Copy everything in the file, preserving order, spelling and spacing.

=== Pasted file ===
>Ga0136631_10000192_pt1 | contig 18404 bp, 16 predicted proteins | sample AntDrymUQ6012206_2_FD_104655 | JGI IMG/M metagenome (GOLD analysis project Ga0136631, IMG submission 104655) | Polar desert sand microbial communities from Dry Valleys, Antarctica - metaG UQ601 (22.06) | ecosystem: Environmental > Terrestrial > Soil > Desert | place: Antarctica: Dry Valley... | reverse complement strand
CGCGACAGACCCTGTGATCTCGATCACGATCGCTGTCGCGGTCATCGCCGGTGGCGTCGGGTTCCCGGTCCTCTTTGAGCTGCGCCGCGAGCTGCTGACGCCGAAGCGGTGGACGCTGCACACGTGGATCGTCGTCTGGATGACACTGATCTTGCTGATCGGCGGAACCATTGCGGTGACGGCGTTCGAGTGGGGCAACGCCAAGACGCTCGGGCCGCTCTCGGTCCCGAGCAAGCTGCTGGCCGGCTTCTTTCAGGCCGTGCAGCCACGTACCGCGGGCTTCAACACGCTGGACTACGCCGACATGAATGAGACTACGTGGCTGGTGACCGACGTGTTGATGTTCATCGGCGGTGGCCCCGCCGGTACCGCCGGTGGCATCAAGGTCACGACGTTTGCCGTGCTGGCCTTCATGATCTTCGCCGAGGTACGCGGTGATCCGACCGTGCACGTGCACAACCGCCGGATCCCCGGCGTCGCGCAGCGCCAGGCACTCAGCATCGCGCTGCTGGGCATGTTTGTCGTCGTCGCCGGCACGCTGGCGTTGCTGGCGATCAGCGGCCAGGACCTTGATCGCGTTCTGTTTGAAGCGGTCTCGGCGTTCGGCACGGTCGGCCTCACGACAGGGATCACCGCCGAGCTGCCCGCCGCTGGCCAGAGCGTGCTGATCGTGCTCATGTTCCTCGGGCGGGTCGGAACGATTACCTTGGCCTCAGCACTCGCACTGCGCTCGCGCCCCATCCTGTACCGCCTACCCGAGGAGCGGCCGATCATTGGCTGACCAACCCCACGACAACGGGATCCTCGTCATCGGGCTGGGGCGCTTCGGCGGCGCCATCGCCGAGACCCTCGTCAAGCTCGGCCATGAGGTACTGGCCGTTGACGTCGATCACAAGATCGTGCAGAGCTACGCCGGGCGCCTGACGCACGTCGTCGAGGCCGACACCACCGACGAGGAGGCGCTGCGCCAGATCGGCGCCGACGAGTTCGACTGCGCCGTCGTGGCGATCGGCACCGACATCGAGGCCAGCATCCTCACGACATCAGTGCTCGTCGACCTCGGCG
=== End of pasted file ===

>Ga0136631_10000192_pt1 | contig 18404 bp, 16 predicted proteins | sample AntDrymUQ6012206_2_FD_104655 | JGI IMG/M metagenome (GOLD analysis project Ga0136631, IMG submission 104655) | Polar desert sand microbial communities from Dry Valleys, Antarctica - metaG UQ601 (22.06) | ecosystem: Environmental > Terrestrial > Soil > Desert | place: Antarctica: Dry Valley... | reverse complement strand
CGCGACAGACCCTGTGATCTCGATCACGATCGCTGTCGCGGTCATCGCCGGTGGCGTCGGGTTCCCGGTCCTCTTTGAGCTGCGCCGCGAGCTGCTGACGCCGAAGCGGTGGACGCTGCACACGTGGATCGTCGTCTGGATGACACTGATCTTGCTGATCGGCGGAACCATTGCGGTGACGGCGTTCGAGTGGGGCAACGCCAAGACGCTCGGGCCGCTCTCGGTCCCGAGCAAGCTGCTGGCCGGCTTCTTTCAGGCCGTGCAGCCACGTACCGCGGGCTTCAACACGCTGGACTACGCCGACATGAATGAGACTACGTGGCTGGTGACCGACGTGTTGATGTTCATCGGCGGTGGCCCCGCCGGTACCGCCGGTGGCATCAAGGTCACGACGTTTGCCGTGCTGGCCTTCATGATCTTCGCCGAGGTACGCGGTGATCCGACCGTGCACGTGCACAACCGCCGGATCCCCGGCGTCGCGCAGCGCCAGGCACTCAGCATCGCGCTGCTGGGCATGTTTGTCGTCGTCGCCGGCACGCTGGCGTTGCTGGCGATCAGCGGCCAGGACCTTGATCGCGTTCTGTTTGAAGCGGTCTCGGCGTTCGGCACGGTCGGCCTCACGACAGGGATCACCGCCGAGCTGCCCGCCGCTGGCCAGAGCGTGCTGATCGTGCTCATGTTCCTCGGGCGGGTCGGAACGATTACCTTGGCCTCAGCACTCGCACTGCGCTCGCGCCCCATCCTGTACCGCCTACCCGAGGAGCGGCCGATCATTGGCTGACCAACCCCACGACAACGGGATCCTCGTCATCGGGCTGGGGCGCTTCGGCGGCGCCATCGCCGAGACCCTCGTCAAGCTCGGCCATGAGGTACTGGCCGTTGACGTCGATCACAAGATCGTGCAGAGCTACGCCGGGCGCCTGACGCACGTCGTCGAGGCCGACACCACCGACGAGGAGGCGCTGCGCCAGATCGGCGCCGACGAGTTCGACTGCGCCGTCGTGGCGATCGGCACCGACATCGAGGCCAGCATCCTCACGACATCAGTGCTCGTCGACCTCGGCG